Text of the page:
Books have always been my escape. I read a meme that said "Books allow me to escape, without running away from home." Totally nailed it lol.
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Old 09-06-2016, 01:45 AM
 
Location: Lone Star State to Peach State
4,169 posts, read 3,986,957 times
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Never have I picked up a fiction book, unless it was required school reading. You will always find non fiction, historical, bio, autobiographies, and social issue books near my nightstand.
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Old 09-25-2016, 05:01 PM
 
Location: zippidy doo dah
905 posts, read 1,444,829 times
Reputation: 1968
Funny - this thread was from 2011 . It had maybe four replies and then languished, only to be caught up again in September 2016 (likely because it appeared directly under what ever it was several of us were reading in another thread). But it is a good topic , especially if one is of a certain age where there have been very definitive changes in the cornucopia of years. Considering that the arts reflect societal norms throughout history, it isn't surprising that our own milestones in our personal history reflects our choice of reading material.

I've loved books from early childhood and have the severe myopia to go with that (not that reading made me myopic but there are many theories about the severely myopic....yes, we ARE very smart LOL - and humble).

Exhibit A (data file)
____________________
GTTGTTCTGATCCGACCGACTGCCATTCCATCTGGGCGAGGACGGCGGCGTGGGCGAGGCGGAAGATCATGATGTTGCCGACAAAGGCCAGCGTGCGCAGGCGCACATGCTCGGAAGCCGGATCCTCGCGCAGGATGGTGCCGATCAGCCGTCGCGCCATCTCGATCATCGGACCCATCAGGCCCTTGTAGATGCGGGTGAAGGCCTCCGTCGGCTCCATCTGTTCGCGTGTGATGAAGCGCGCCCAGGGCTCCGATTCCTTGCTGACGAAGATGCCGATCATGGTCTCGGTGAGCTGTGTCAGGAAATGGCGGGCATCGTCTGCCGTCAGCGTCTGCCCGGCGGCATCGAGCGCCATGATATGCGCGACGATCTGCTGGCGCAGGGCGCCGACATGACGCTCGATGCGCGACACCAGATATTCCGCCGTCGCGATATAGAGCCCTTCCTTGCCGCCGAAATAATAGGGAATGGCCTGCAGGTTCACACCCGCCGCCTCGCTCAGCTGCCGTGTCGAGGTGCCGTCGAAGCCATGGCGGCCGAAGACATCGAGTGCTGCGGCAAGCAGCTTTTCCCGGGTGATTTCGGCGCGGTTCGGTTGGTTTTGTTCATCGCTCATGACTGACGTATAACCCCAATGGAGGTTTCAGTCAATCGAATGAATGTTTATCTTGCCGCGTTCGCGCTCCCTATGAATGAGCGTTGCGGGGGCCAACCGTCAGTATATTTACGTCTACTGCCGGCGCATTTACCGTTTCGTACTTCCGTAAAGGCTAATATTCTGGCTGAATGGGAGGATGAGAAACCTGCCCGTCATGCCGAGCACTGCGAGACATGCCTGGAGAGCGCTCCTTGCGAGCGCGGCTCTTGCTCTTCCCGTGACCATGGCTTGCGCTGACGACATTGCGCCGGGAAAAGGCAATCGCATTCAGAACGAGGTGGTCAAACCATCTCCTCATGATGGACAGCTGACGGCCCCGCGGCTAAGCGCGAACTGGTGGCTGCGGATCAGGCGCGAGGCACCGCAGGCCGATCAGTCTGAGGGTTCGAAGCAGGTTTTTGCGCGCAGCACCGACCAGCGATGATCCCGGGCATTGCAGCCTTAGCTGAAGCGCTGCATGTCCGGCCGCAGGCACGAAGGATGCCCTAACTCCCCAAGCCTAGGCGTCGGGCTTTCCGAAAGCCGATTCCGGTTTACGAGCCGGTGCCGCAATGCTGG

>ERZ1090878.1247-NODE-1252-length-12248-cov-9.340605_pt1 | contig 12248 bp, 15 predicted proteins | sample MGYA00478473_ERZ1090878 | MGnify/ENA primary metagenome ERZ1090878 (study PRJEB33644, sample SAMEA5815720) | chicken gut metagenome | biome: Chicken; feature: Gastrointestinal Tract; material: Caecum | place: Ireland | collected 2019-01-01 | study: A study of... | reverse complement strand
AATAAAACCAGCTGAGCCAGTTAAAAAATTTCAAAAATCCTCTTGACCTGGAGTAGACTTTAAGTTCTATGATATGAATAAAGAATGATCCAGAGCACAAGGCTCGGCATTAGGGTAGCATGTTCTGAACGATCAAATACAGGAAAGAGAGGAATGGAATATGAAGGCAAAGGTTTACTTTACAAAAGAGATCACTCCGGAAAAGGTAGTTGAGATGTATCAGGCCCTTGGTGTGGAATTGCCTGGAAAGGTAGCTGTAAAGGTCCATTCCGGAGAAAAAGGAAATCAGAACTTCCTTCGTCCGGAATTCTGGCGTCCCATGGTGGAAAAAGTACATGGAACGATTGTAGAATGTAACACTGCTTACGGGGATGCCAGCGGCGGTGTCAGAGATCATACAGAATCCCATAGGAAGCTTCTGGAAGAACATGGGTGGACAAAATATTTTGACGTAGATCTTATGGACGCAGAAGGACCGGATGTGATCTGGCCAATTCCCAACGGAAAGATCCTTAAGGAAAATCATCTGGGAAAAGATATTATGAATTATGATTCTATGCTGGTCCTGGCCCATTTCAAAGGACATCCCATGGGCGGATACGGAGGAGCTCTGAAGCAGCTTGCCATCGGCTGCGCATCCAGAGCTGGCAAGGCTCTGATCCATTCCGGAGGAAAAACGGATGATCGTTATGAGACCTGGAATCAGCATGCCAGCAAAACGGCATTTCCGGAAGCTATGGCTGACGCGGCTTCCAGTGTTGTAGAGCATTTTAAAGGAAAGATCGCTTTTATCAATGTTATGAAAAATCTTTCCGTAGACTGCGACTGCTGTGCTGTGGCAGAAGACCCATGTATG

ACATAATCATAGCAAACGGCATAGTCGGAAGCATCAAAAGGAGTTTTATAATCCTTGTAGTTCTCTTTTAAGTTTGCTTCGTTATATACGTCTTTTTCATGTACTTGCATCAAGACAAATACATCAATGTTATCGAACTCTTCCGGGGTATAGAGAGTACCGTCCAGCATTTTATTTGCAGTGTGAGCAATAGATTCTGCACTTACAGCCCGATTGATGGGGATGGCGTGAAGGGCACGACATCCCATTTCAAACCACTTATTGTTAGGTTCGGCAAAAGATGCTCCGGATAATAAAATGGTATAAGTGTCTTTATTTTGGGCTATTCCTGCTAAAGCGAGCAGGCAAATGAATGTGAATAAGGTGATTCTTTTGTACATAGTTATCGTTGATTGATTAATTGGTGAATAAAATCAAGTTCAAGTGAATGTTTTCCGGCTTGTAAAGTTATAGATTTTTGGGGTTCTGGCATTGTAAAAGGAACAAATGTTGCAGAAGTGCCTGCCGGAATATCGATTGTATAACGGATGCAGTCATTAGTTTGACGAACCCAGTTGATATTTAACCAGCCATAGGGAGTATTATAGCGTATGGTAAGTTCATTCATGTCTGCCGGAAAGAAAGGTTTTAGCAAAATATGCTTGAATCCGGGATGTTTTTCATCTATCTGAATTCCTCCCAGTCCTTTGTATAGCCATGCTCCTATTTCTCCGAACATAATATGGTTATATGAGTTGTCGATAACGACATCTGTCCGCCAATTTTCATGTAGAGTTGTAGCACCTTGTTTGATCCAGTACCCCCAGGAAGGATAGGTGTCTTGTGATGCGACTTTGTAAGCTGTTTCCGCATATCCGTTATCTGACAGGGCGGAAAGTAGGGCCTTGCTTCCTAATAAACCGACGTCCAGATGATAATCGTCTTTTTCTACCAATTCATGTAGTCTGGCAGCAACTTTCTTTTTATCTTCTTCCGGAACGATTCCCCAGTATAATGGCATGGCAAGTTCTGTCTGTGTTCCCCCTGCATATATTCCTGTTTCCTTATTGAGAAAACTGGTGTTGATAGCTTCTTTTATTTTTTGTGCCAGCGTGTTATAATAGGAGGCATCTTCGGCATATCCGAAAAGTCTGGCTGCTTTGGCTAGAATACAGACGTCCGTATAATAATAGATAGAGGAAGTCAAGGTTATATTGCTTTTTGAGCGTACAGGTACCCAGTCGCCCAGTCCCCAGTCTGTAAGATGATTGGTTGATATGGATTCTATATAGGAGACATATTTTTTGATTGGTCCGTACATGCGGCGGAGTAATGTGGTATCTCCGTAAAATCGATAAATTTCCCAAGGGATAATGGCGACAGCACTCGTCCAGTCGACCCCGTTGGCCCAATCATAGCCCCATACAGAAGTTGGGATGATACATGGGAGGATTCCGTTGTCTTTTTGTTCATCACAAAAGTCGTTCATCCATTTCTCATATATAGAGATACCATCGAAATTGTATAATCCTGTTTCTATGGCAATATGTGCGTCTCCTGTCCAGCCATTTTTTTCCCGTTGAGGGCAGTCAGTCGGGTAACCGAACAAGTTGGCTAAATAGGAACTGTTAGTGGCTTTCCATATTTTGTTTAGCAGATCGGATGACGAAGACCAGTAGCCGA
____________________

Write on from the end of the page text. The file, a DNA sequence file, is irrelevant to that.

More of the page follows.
At the moment, as I study the ancestry of my family , I have found myself reading both fiction and non-fiction that captures the times and the places and it has given me a much fuller feel for who my people were and what was happening in their lives. Never having had an interest in the first World War (actually I had an aversion to it though I was fascinated by the second one), I now have gorged on that era . I was a history major in my undergraduate work but so much that I studied then has gained depth with maturity and what has come to pass in the world. Again, I gain so much respect for earlier generations , not for particular acts but for how they applied their world lessons to who they became. I guess I "get" them more.

While I've done some fluff reading, I find much fiction today to be soul-sucking. Cute covers and witty titles on the outside- brainless characters within with foul mouths and loose morals. I would rather feed on something that adds depth to my character or wisdom than something that makes me view the world as totally lost.
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Old 09-27-2016, 12:48 PM
 
Location: "Arlen" Texas
3,463 posts, read 1,854,534 times
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All readers probably go through phases. If I find an author I really like, I may read several of his or her books.